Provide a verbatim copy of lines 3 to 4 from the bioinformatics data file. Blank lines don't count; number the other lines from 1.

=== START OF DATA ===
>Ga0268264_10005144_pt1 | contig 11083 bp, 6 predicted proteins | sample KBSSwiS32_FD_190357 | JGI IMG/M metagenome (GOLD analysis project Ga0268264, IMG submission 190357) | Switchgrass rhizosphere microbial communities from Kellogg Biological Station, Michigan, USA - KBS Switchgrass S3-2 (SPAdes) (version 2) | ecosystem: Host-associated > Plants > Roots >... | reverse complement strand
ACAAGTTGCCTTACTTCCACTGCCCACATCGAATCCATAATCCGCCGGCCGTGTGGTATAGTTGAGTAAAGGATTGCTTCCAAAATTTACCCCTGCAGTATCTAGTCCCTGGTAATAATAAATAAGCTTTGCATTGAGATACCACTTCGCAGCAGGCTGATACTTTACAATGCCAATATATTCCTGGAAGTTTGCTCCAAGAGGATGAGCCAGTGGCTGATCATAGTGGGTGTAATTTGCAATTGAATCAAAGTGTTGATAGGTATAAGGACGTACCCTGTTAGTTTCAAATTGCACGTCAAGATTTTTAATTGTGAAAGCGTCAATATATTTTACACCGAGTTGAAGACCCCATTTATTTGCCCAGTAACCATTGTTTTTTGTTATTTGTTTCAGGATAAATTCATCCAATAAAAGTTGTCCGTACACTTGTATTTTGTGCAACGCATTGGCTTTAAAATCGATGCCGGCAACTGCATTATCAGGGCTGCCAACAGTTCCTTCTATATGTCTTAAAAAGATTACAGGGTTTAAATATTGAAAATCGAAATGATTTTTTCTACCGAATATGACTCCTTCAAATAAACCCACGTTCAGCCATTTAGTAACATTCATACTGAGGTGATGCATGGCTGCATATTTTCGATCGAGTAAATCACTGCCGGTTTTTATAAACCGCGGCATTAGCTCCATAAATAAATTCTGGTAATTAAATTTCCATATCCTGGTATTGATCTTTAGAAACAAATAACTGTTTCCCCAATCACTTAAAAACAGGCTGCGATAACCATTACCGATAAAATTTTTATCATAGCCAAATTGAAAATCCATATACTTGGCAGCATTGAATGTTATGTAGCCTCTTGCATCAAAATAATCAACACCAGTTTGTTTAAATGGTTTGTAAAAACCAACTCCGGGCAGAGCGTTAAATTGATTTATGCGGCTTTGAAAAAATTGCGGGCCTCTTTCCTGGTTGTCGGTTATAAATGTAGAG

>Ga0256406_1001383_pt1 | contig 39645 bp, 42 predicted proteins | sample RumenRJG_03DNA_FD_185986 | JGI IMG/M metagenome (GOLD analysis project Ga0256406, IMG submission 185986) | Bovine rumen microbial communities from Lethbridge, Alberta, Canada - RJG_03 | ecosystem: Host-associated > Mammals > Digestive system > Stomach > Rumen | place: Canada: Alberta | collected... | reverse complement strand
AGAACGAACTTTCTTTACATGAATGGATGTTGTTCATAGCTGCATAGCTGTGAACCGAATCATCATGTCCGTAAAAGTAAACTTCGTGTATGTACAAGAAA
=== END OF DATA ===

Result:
>Ga0256406_1001383_pt1 | contig 39645 bp, 42 predicted proteins | sample RumenRJG_03DNA_FD_185986 | JGI IMG/M metagenome (GOLD analysis project Ga0256406, IMG submission 185986) | Bovine rumen microbial communities from Lethbridge, Alberta, Canada - RJG_03 | ecosystem: Host-associated > Mammals > Digestive system > Stomach > Rumen | place: Canada: Alberta | collected... | reverse complement strand
AGAACGAACTTTCTTTACATGAATGGATGTTGTTCATAGCTGCATAGCTGTGAACCGAATCATCATGTCCGTAAAAGTAAACTTCGTGTATGTACAAGAAA